“We went mental together,” Carrey says of the two of them, “We were gone!”

    Carrey was asked if the rink was his favorite location.

    “Definitely one of them, for sure,” Jim answers, “And the oldest. The Flatiron and Guggenheim, Guggenheim was odd because I felt like I was falling downhill the whole time. It’s that downhill kind of thing going on. But, I definitely say the rink because it has special memories for me, too. I’ve been there several times, myself, and, uh, and I just love to skate. When I put a skate on the ice, I’m free from the world, and I have no problems at all. I am a bird! A penguin!:”

    Jim shared with us his favorite, funny memory about working with the penguins.

    “I got bit a lot,” he remembers, “That’s a good thing! I think I just loved the dinner scene, that we were supposed to have done just sitting in their chairs just pecking fish off the plates, but it was funny because they had the camera in my face, and then they would dolly back. We didn’t really know what I was going to do with it, and they dollied back, and they had the wranglers, they had broom holes kind of separating and holding back the penguins while, like a horse race or something.”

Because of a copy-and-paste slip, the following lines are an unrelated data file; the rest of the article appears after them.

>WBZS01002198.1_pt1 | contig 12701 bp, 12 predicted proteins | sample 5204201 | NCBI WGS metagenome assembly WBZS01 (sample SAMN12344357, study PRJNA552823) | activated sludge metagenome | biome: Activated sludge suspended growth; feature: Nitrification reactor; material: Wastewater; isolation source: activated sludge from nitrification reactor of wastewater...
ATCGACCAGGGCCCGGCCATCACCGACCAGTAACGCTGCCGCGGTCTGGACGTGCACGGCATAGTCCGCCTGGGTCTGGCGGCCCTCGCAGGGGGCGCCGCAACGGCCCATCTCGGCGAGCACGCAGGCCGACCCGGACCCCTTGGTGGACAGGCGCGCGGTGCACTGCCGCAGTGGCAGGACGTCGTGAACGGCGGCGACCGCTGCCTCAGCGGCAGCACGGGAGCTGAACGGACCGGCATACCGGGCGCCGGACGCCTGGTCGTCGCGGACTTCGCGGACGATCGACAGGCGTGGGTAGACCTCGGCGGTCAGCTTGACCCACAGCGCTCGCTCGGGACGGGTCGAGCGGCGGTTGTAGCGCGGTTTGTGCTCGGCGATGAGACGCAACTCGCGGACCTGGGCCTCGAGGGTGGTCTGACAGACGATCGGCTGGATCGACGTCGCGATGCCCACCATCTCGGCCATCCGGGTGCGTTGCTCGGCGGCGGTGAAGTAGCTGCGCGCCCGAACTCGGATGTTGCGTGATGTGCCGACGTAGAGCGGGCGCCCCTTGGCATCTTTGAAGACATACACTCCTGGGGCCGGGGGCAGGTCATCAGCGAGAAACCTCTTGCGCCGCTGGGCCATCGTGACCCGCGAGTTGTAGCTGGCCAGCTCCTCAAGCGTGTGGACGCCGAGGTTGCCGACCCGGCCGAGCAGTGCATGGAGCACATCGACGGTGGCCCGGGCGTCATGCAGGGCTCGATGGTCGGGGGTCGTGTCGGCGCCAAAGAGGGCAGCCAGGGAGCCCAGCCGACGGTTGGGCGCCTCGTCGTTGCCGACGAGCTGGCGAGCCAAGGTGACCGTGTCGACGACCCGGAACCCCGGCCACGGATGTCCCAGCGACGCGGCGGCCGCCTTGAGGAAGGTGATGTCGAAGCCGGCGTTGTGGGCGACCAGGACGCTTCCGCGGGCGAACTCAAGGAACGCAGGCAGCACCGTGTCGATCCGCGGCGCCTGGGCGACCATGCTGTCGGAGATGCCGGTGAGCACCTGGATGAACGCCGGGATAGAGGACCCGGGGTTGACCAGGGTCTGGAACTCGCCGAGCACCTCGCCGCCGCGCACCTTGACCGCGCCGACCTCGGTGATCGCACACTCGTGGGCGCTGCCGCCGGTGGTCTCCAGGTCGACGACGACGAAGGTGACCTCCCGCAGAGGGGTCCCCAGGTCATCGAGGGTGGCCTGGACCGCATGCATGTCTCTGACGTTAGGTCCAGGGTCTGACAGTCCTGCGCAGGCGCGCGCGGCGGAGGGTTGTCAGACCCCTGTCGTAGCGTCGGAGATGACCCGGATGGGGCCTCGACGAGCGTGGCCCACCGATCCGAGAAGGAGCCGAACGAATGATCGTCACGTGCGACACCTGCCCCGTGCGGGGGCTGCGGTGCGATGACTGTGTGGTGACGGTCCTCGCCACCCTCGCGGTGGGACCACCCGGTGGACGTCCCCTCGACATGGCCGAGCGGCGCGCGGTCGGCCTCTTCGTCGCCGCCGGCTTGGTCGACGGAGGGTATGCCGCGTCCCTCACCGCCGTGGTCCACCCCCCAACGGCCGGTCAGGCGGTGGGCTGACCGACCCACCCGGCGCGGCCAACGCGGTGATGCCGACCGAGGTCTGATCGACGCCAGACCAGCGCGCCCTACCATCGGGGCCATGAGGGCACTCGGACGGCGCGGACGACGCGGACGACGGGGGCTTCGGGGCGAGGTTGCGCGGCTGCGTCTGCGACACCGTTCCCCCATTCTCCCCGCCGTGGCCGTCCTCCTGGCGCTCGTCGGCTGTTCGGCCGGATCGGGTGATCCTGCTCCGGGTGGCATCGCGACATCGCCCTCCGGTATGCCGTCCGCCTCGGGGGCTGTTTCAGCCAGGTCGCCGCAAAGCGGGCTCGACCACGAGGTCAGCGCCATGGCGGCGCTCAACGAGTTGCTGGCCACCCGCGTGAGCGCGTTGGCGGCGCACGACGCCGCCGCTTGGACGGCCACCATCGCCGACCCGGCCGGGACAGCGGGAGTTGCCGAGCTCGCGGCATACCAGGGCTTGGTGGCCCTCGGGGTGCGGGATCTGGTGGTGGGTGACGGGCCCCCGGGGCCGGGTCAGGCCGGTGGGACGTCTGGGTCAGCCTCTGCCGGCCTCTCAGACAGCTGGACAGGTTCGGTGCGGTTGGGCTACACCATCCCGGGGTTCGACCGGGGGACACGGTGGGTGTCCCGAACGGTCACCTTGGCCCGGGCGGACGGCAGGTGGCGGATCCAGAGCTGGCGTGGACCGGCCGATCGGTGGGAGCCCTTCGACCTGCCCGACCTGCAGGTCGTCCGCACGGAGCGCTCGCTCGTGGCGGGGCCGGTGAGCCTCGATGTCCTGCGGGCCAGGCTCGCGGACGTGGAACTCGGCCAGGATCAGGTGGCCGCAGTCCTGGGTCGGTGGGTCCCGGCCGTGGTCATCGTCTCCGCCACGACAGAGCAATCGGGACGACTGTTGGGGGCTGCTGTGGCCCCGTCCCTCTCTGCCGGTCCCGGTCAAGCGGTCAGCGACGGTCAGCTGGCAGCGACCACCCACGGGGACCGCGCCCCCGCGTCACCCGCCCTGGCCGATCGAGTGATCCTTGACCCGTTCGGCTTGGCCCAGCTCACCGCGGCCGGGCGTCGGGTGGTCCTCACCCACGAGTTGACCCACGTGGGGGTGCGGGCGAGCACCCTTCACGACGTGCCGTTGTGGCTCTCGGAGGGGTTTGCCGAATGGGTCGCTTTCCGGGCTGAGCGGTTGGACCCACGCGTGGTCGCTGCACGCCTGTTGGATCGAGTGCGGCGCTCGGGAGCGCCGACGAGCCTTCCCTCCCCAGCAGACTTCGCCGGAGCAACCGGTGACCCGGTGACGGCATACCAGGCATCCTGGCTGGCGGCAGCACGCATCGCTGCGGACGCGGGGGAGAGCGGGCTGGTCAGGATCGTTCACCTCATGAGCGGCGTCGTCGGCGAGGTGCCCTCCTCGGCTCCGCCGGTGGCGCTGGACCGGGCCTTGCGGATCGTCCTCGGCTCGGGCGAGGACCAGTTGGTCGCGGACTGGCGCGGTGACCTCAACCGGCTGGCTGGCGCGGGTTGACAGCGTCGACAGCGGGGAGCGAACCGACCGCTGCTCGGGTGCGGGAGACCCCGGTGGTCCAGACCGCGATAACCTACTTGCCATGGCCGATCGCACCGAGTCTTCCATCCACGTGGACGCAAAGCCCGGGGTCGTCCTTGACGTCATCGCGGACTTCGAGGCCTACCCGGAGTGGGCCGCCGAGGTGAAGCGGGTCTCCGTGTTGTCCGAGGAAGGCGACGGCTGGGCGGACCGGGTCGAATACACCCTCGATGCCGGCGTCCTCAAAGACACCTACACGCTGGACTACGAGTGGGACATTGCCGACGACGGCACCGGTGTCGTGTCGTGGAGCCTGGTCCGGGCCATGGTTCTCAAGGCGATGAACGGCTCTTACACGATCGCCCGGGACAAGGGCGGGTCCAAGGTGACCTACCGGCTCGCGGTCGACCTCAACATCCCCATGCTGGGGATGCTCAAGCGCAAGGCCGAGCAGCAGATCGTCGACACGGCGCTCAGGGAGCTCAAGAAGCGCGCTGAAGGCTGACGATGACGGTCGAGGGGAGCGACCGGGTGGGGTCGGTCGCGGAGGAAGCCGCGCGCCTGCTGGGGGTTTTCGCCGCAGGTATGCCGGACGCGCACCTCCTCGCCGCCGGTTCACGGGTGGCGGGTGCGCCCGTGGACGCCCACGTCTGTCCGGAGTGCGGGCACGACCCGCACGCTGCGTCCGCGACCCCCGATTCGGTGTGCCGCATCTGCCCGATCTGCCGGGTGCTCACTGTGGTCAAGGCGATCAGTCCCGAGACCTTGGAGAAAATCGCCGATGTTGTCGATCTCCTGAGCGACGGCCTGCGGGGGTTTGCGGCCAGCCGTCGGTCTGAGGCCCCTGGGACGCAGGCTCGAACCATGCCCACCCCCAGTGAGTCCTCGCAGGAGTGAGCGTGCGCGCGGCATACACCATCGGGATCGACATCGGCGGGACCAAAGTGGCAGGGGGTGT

“And they were trying to get at the fish,” Carrey adds, “And then they go, ‘Okay! Jim, let it go!’ It should be called ‘distracting’, I swear, because it’s mayhem, basically, and I just kind of had to stay with it and have fun with it, but when stuff like that happens, inside I’m going, ‘Yes! Yes!’ ‘Go wild!’ You know? So that was a good memory.”

    One of Carrey’s co-stars in the film is veteran British actress Angela Lansbury, best known for the TV series Murder, She Wrote. She plays Mrs. Van Gundy in the film and the comic had this to say about her.

    “She’s incredibly tough,” Jim says of her, “4:00AM, she’s up, running us all ragged. It’s unbelievable, enthusiastic, completely into it. I dream of being that enthusiastic at that point in my career. It’s fantastic to watch. It was amazing to work with her.”

    Jim shared with us his many other passions he has outside of comedy and acting.